When the Cafe finally opened, Dec, 7 Shimpo stayed on as our first dishwasher. He worked 7days a week straight without day off for the many months he was there. By mid winter he and Davey along with Shaun Frasier moved into the Cafe, in the one room flat up stairs. Now I had ‘Pierpont Rats’ living at the Cafe.
Shrimpo a I surfed many days together during 1982-83 season, which saw one of the best big wave years since 1969. At one point it was over 18 feet for 20 days in a row with light winds and glassy conditions. That year Shrimp, at the age of 19, surfed the ‘Big Three’ – Pipeline, Sunset, and Waimea Bay.
Mr. Poh was my biggest fan, always saying I was ripping at Pipe, even if it wasn’t true.
Aloha to my friend Shrimpo.
It was late one night, maybe 11: or 12: am when I receive distressed phone call from Miller down at the Cafe, he sez, “Duncan you need to get down here right now, Shrimpo pulled a chefs knife on us!”
I said: “boys, I guess Shrimpo has just became the King Rat, your on your own, I’m from Oxnard.”
It was sometime in the 70’s. The exact year is a little fuzzy in my recollection, as is a lot of that particular decade, but I believe I was somewhere in the vicinity of 18 years old at the time. The place was Schoolhouse Jetty on Pierpont Beach. That beach, at that particular point in time, was ground zero for what to this day is one of the largest packs of underage, unsupervised surf kids I have ever seen in my life.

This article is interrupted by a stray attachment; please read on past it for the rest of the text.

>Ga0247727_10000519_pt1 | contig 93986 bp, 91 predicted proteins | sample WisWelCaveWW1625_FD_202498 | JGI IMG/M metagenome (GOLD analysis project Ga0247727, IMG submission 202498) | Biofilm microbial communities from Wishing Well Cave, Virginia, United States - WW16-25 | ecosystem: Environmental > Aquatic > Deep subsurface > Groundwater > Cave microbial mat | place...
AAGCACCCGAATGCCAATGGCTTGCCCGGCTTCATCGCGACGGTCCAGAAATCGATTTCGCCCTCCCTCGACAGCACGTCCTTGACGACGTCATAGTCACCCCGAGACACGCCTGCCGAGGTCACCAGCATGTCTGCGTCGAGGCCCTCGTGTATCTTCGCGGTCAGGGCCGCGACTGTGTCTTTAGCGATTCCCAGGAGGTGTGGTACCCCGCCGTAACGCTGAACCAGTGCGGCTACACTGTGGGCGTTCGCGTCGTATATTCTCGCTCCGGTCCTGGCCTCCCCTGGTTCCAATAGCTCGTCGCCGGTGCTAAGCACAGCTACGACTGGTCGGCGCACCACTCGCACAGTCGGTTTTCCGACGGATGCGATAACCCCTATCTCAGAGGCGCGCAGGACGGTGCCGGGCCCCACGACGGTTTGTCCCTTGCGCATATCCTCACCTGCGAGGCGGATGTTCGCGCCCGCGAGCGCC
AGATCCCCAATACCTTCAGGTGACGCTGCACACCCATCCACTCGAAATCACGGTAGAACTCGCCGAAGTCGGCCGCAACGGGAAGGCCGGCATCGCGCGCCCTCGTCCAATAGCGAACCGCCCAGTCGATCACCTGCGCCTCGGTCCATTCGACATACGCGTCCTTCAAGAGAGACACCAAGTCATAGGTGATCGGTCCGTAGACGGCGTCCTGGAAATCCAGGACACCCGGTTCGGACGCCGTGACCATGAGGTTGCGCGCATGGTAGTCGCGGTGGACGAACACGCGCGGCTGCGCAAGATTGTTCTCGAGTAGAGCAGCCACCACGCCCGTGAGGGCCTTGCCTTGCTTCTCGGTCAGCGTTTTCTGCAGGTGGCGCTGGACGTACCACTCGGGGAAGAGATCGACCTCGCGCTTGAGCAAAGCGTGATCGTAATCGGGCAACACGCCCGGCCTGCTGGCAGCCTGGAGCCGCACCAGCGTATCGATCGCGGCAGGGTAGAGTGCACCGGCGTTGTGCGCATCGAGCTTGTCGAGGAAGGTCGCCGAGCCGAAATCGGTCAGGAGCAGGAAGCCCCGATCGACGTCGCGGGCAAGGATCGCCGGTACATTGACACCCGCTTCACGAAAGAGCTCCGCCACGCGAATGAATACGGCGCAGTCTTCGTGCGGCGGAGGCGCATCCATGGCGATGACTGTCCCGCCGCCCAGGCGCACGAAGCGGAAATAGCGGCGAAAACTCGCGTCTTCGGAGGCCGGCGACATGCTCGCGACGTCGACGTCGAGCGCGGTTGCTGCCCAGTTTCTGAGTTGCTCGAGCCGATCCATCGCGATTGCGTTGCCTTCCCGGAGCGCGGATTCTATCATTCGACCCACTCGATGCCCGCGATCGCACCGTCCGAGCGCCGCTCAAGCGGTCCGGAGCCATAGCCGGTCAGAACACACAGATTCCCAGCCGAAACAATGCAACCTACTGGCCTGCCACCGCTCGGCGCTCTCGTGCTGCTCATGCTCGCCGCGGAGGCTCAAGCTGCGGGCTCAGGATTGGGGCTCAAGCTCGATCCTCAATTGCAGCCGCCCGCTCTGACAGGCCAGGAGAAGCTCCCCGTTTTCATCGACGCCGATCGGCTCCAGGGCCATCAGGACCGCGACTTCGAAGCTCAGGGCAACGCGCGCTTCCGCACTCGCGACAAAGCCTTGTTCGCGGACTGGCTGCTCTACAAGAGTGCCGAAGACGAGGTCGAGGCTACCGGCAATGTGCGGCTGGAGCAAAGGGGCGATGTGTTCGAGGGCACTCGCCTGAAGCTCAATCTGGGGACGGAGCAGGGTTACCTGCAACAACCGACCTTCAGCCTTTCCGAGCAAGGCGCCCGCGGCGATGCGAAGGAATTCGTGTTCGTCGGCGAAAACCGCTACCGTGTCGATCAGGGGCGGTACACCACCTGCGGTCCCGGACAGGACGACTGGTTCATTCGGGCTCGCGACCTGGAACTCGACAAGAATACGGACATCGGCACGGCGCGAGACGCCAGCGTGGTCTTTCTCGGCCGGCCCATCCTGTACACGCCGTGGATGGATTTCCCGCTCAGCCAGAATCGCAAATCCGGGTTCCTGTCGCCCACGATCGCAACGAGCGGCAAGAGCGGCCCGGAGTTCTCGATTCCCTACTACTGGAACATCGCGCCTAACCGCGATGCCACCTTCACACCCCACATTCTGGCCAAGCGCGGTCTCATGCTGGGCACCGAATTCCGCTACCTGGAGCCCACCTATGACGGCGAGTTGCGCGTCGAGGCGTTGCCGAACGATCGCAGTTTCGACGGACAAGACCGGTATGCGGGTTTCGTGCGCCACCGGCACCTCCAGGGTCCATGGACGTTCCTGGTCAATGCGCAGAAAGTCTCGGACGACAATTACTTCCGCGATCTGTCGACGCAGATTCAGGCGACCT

They dubbed themselves The Rats. The name was apt. They were raucous, mischievous and borderline delinquent to full-on criminal. As far as The Rats were concerned you were nobody if you didn’t surf and if you were a surfer from anyplace other than Ventura, you were an interloper at best, an enemy at worst. They were a juvenile surf gang. Like many gangs, The Rats were formed for neighborhood defense, protection and various forms of social deviance and camaraderie.
Acceptance into the rats frequently seemed to be accompanied by the bestowing of a nickname. I don’t know if they held a meeting or took a vote, but somehow I doubt if it was that formal. By whatever mechanism they were chosen, a lot of those nicknames, regardless of time or change, seem to be for life. Although I was beyond the age/demographic for full Rat status, they even bestowed a nickname on me and almost 40 years later, I still hear the name on occasion.